Summit ’16: Uncovering unscripted’s growing pains

A group of top industry executives gathered on the "What Just Happened?" panel at the 2016 Realscreen Summit on Sunday (January 31) to discuss the key trends that impacted the realm of unscripted in 2015 and the ones set for the year ahead.
February 1, 2016

The world of unscripted television is currently undergoing a transformative period in its life cycle and it’s all about disruption.

A group of top producers, distributors and network executives gathered on a panel called “What Just Happened?” at the Realscreen Summit on Sunday (January 31) to discuss the key trends that impacted the industry in 2015, and the ones set to provide the business with a “deeper voice” in the year ahead.

When unscripted initially launched, it set out with a blast of easy to produce and cost effective series that were easy to sell to networks chomping at the bit. Now, as the industry approaches what panelists termed as its “puberty” phase, network executives like A&E’s Amy Savitsky are looking to the exploratory strategies of nets such as MTV in its early days for inspiration.

“When they were first getting [MTV] started, their wanted ads were ‘Looking for people with no TV experience’… We’re looking to break the model, somehow,” the A&E senior VP of development and programming explained to a room full of delegates. “MTV was looking to break things, and that’s what we’re looking to do.

“When a producer comes to us with something – even when the idea’s great – the next challenge is how are we going to surprise the viewers? We’re putting that challenge back on the production community, as well as ourselves, to really raise that bar.”

Michael Kagan, partner and head of international TV and media at ICM Partners, agreed with Savitsky’s assessment, adding: “If the networks aren’t able to market shows and really roll out the red carpet year one, you need to have an element that gets the public to say ‘I’ve got to go see that.’”

Kagan said one such idea is the forthcoming Little Big Shots, which sees host Steve Harvey going head-to-head with young wunderkinds from around the globe, from executive producers Ellen DeGeneres and Harvey – an idea Kagan says was sold to NBC “in under two minutes.”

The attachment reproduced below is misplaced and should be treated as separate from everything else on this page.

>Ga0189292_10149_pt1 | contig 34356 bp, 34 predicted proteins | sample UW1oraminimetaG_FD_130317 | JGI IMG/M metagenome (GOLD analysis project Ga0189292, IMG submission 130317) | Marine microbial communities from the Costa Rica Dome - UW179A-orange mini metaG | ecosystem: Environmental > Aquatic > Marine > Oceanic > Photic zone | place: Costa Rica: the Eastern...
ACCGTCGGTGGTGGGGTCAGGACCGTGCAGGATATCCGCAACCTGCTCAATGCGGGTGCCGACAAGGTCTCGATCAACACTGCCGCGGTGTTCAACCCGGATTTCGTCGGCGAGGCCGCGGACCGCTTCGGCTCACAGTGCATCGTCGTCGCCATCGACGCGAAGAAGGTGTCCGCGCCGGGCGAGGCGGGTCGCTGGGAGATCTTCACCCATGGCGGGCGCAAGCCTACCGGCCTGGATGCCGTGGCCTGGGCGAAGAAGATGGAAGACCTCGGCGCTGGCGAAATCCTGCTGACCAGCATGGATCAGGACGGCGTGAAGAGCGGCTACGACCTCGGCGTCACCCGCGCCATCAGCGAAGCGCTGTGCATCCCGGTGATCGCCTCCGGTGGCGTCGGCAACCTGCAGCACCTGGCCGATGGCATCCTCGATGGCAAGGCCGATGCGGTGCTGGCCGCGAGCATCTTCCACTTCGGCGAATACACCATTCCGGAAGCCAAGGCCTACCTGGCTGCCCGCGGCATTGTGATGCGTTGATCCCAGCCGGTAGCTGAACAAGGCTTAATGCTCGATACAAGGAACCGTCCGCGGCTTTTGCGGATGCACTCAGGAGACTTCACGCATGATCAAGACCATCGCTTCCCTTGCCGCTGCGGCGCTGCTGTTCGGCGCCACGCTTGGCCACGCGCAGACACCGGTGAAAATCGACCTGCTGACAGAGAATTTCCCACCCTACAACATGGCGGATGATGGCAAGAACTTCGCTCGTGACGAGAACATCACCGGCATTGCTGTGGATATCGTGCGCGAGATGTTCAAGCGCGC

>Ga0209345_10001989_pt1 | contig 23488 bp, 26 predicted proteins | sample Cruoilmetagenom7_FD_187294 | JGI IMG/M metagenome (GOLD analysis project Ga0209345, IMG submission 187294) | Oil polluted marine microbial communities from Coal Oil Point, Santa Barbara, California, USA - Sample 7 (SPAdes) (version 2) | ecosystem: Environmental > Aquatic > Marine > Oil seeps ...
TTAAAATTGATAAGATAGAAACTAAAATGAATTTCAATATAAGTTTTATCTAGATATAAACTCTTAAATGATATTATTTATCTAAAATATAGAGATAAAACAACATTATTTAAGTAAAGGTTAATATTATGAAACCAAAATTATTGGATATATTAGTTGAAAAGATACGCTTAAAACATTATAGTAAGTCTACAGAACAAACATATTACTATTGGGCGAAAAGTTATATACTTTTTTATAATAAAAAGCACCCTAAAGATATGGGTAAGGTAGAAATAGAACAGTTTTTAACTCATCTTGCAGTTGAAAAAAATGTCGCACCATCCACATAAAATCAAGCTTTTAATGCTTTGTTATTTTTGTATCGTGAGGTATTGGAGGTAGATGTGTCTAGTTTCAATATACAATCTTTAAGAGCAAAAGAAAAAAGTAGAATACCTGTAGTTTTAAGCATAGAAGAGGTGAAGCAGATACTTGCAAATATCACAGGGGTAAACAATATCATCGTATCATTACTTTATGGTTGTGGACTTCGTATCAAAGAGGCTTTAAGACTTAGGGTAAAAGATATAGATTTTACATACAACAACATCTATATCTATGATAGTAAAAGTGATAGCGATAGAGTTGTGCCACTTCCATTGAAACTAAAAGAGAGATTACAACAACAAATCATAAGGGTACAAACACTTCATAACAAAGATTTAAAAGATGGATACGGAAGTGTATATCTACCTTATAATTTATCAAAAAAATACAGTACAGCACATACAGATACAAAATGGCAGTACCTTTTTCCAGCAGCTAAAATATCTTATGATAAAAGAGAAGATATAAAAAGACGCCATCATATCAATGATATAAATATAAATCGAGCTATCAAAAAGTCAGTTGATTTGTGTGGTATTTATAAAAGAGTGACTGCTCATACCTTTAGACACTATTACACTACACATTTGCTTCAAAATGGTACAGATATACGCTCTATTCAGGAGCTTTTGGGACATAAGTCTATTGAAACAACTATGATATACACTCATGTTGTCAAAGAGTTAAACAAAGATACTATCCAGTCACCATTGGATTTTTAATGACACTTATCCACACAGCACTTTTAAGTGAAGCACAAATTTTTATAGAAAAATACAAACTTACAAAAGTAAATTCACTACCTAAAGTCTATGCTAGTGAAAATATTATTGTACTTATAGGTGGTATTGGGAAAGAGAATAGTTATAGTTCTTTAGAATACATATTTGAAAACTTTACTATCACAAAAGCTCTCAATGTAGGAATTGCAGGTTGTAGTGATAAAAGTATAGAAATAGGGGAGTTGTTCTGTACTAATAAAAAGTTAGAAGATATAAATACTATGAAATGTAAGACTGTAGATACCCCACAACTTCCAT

Howard Lee, executive VP of development and production at TLC and GM at Discovery Life Channel, challenged the idea that recent years have seen fewer unscripted hits, insisting instead that content quality has improved and viewership numbers are still strong, if not massive. As proof, he cited the solid performances of HGTV’s Fixer Upper, E!’s Hollywood Medium and Bravo’s Real Housewives franchise.

“These are bona-fide major breakout hits,” Lee said, “so to me, this industry is not dead, these hits are just quieter.”

All3Media CEO Jane Turton accentuated the need for cooperation between networks and producers in an era where more platforms, and more competition, is emerging.

“If we’ve got a chance to maintain the success of this extraordinary thing called television, it’s got to be about collaboration between buyer and seller because we’re in it together completely.”

The panel’s focus would then be shifted toward the topic of linear vs. video on demand where Leftfield Entertainment’s David George noted that the New York-based prodco was beginning to dive into the OTT business with new series and deals in development with Netflix, Amazon, Red Bull and GoPro.

“These places are all trying to create content to accentuate their brand and I think the interesting thing of working with these platforms in particular is the creative autonomy they give you, and as a content creator that is so refreshing,” the Leftfield CEO stated.

Sky Vision MD Jane Millichip, meanwhile, explained that she’s worried about how programs are being funded as linear and digital platforms begin to diversify and thereby forcing the industry into a concentration of rights.

“We’re going to have to find new ways of funding programming [due to situations] where you have partial funding for a program with an entity that isn’t prepared to pay for the full budget but want all the rights,” the distributor said.

While Sky Vision is still receiving 90% of its revenue from traditional TV and OTT platforms, the distribution arm of the UK satcaster now carries more digital assets on the OnDemand and Sky+ services than either Netflix or Amazon.

The inaugural session of the 2016 Realscreen Summit, which was moderated by Matt Gould, executive VP at Pact U.S., closed out with remarks from Leftfield’s George and All3Media’s Turton who collectively agreed that for every creative program maker there should be one creative dealmaker employed at small independents and big-time producers alike.

“It’s that balance between both that dictates the success of any company,” George said.

“The execution is just as much about deals now as program making,” Turton added. “That makes a fascinating challenge.”

About The Author
Daniele Alcinii is a news reporter at realscreen, the leading international publisher of non-fiction film and television industry news and content. He joins the rs team with journalism experience following a stint out west with Sun Media in Edmonton's Capital Region, and communications work in Melbourne, Australia and Toronto. You can follow him on Twitter at @danielealcinii.